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How to Relieve Gas with Yoga Poses

by 
author image Jody Braverman
Jody Braverman is a professional writer and editor based in Atlanta. She studied creative writing at the American University of Paris and received a Bachelor of Arts in English from the University of Maryland. She also received personal trainer certification from NASM and her 200-hour yoga teacher certification from YogaWorks.
How to Relieve Gas with Yoga Poses
Harder poses don't make you a better yogi. Photo Credit: Adobe Stock/djile

Handstands may be pinned as one of the most challenging yoga poses; and while it certainly showcases a yogi’s strength, there are several other, more complex poses that require a combination of strength and flexibility.

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After years of daily dedicated practice, some yogis transition from barely being able to touch their toes to looping their legs around their head in a pretzel-like twist. Here are some of the most difficult yoga poses that can take years to master.

1. Wounded Peacock (Pungu Mayurasana)

Peacock pose is one of the most difficult, but wounded peacock requires even more strength. In this pose, most of your body weight will be supported by your wrists and elbows.

HOW TO DO IT: Your palms are grounded on a flat surface with your fingers facing toward your feet and elbows resting against your abdomen. Your torso is balanced on your elbows, knees bent to your sides as you slowly lean forward, extending your legs outward so that they are almost straight.

Hold the pose steady — legs never touch the ground. Release one arm and balance on the other, and now you’re in wounded peacock.

2. Visvamitra’s Pose (Visvamitrasana)

Imagine holding all your body weight with one hand and supporting it using the bridge of the foot, facing toward the sky. That's this pose, named after a King Visvamitra who became a yogic sage. Visvamitrasana requires arm strength and hip, shoulder and hamstring flexibility.

HOW TO DO IT: It starts with your back leg in a standing position. Your bottom arm is used as a balance while your torso and top arm are in a side-bend position. There are other variations of this pose in seated and supine positions. Extended side angle and compass pose are good prep poses to perfect Visvamitrasana.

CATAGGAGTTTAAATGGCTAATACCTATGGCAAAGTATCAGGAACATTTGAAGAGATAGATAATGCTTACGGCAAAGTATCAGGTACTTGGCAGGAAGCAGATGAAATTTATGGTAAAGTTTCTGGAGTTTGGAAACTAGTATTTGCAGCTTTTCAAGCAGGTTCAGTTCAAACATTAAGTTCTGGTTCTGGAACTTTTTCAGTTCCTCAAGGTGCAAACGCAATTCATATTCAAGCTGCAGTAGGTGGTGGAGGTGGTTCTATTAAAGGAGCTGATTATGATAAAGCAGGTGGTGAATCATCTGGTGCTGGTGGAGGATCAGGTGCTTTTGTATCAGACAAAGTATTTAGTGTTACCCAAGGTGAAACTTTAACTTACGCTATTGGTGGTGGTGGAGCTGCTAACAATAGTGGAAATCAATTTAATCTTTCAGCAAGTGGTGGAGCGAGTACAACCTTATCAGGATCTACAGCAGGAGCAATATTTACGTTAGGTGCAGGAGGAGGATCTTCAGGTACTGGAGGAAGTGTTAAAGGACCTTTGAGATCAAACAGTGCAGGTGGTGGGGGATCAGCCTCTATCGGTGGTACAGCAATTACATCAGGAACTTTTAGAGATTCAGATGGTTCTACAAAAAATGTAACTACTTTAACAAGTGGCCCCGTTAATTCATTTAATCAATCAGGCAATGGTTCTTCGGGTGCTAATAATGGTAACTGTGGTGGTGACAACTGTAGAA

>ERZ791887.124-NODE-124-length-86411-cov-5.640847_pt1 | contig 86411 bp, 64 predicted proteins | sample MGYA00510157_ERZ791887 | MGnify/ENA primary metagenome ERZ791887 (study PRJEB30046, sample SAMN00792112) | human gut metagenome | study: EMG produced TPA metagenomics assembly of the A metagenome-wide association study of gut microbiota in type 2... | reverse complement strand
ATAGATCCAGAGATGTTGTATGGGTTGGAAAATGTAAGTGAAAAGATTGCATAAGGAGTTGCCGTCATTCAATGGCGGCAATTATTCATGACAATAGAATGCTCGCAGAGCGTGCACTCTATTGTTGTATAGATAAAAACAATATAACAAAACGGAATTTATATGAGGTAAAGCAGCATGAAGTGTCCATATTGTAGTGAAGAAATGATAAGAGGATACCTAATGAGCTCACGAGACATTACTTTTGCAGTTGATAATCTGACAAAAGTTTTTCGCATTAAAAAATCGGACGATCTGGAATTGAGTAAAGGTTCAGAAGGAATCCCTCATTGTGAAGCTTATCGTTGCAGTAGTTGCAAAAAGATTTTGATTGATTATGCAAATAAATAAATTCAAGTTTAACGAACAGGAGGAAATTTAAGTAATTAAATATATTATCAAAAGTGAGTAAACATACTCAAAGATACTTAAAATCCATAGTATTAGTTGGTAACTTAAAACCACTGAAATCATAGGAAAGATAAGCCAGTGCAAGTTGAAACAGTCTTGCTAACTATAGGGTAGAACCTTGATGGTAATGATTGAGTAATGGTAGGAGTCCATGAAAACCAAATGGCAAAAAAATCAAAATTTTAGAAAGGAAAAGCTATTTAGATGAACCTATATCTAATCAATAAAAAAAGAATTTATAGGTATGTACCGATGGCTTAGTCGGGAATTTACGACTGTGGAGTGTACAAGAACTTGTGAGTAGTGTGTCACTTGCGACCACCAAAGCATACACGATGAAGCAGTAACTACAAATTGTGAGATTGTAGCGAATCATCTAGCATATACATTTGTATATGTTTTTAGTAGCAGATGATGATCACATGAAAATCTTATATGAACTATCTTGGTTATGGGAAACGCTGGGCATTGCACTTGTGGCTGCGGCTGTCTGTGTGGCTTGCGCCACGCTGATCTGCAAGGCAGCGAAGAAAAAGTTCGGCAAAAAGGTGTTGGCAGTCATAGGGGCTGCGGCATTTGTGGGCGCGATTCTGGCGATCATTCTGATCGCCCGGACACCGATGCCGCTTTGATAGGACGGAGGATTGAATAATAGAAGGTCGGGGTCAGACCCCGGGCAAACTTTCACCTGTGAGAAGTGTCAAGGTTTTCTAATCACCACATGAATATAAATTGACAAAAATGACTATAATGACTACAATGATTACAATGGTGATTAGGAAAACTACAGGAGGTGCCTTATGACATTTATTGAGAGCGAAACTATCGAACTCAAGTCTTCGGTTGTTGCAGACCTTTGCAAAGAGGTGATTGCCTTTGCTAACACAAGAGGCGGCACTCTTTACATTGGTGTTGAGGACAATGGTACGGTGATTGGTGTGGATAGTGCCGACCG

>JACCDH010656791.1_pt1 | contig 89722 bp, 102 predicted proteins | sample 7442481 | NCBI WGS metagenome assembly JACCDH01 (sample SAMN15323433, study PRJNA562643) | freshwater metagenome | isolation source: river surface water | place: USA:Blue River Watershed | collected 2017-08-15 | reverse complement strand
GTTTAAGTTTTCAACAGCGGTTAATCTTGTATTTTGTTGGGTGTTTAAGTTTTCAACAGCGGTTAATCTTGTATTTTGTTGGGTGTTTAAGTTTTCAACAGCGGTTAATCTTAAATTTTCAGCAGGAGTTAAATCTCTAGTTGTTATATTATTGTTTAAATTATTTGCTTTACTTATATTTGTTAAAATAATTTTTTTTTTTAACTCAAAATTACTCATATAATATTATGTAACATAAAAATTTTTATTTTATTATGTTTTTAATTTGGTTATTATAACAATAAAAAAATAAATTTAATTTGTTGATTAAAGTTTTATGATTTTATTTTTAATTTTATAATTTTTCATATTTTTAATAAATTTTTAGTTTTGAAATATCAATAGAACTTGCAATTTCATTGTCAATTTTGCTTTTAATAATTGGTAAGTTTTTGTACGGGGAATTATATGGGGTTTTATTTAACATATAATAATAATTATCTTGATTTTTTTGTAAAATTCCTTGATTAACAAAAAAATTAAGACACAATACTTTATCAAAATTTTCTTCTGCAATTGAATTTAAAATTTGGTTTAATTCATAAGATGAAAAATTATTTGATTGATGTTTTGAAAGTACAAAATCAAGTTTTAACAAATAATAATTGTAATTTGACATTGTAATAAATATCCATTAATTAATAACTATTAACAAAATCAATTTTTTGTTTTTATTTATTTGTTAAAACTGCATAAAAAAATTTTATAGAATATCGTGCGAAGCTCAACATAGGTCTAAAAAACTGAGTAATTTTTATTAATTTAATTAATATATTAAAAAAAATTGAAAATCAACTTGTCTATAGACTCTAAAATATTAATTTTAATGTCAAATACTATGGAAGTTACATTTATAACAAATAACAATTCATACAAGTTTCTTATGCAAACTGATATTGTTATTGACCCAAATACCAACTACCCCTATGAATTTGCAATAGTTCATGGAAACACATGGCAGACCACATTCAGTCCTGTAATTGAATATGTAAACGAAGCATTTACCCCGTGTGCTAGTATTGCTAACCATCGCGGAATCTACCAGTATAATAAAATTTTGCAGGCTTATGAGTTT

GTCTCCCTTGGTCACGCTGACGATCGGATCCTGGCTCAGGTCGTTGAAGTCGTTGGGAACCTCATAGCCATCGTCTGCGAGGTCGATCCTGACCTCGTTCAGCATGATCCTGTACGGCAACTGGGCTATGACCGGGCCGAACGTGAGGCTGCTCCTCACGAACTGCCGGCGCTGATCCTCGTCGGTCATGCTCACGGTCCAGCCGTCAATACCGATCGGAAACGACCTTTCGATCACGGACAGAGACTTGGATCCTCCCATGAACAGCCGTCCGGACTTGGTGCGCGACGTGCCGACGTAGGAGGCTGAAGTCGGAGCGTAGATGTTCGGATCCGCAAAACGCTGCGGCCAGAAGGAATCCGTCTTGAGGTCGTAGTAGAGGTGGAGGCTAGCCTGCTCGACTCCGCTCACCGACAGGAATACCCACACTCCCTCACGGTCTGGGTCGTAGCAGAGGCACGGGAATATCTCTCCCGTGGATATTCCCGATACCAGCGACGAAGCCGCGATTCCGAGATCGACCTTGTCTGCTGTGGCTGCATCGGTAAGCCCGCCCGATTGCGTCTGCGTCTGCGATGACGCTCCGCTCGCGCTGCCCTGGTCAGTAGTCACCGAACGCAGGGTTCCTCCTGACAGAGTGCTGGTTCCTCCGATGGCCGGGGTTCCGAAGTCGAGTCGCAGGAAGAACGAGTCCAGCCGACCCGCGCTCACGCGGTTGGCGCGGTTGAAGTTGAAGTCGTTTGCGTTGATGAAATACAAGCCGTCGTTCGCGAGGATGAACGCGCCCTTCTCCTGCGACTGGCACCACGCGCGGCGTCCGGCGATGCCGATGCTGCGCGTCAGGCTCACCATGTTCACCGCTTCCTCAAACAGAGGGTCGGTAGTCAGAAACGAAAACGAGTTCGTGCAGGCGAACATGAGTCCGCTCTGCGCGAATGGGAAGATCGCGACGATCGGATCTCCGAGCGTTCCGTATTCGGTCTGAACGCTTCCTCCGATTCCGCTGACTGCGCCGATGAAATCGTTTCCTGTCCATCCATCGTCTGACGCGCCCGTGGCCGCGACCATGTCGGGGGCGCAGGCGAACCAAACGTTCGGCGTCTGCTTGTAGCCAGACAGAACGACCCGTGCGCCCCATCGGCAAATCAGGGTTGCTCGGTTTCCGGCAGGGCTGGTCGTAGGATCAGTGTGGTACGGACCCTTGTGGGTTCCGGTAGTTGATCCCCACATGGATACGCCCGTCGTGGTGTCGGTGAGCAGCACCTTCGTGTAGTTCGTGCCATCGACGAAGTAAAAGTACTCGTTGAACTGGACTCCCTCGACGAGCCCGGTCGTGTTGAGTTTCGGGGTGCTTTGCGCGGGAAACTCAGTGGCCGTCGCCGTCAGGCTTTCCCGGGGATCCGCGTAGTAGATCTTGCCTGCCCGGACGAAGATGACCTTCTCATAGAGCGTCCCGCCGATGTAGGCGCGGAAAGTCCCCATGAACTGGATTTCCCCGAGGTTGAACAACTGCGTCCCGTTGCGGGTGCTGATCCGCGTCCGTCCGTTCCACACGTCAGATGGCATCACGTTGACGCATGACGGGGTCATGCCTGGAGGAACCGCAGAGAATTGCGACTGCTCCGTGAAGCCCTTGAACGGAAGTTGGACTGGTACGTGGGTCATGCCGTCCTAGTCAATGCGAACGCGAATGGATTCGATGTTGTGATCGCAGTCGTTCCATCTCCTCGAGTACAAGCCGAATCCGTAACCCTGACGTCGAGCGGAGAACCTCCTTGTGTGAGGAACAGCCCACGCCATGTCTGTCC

3. Pigeon Pose (Kapotasana)

Successfully performing King Pigeon requires mastering a series of other Pigeon poses first. Many people are first introduced to the pigeon series in Sleeping Pigeon, where you fold your torso over your shin that's parallel to the top of your hip with the other leg extended behind you.

HOW TO DO IT: Though Sleeping Pigeon is a hip opener, it begins the series of challenging your body in many ways. Though they target different areas of the body, Sleeping Pigeon is a good mental prep for the full King Pigeon, which is one of the deepest backbends in yoga. Bridge, Upward Bow, Two-Legged Inverted Staff pose and One-Legged King Pigeon pose are all part of preparation to master the full expression.

4. One-Handed Tree Pose (Eka Hasta Vrksasana)

There’s Downward-Facing Tree Pose — or simply Handstand — then there’s One-Handed Tree Pose — aka One-Handed Handstand. The power of the handstand allows the yogi to engage and strengthen every muscle and joint in their body, while sharpening concentration, increasing confidence and expanding internal and external awareness.

HOW TO DO IT: Before you attempt one-handed handstands, it’s best to ease your way in by using a wall or person as a supportive prop. Eventually, you'll be able to rise into the pose with more control and without a wall. Then, when you’re comfortable with holding a handstand (usually after a few years), it may be time to release one finger at a time until your hand is able to lift.

5. Handstand Scorpion (Taraksvasana)

This pose is where the most advanced inversion meets the most advanced backbend. Before mastering the full expression, it’s best to have a strong handstand and flexible backbend.

HOW TO DO IT: Most yogis learn by using a wall to find their center of gravity and gain confidence and familiarity. It may take years to master getting the toes to meet the crown of the head.

6. Yoga Sleep Pose (Yoganidrasana)

Look like one of your favorite snacks by folding yourself into a knotted pretzel-like shape. This is one of the oldest yoga postures that stretches the deep muscles of the spine and hamstrings as the legs are wrapped behind the head.

HOW TO TO IT: This pose requires extreme flexibility of the hips and back more than strength. Prep for this Yoganidrasana in simple lying-down hip opening poses, like happy baby.

What Do YOU Think?

Do any of these poses peak your interest? These poses take not only years to master, but consistent daily dedication. With persistence, almost everyone can achieve these poses. However, it’s more important to be patient and mindful with yourself in the process, being aware the it takes a different length of time for every yogi.

Every body is different, and not every body type is anatomically capable of all advanced poses. And to remind yourself that the pose is not the goal, but to find true strength, flexibility, balance and calmness of mind is.

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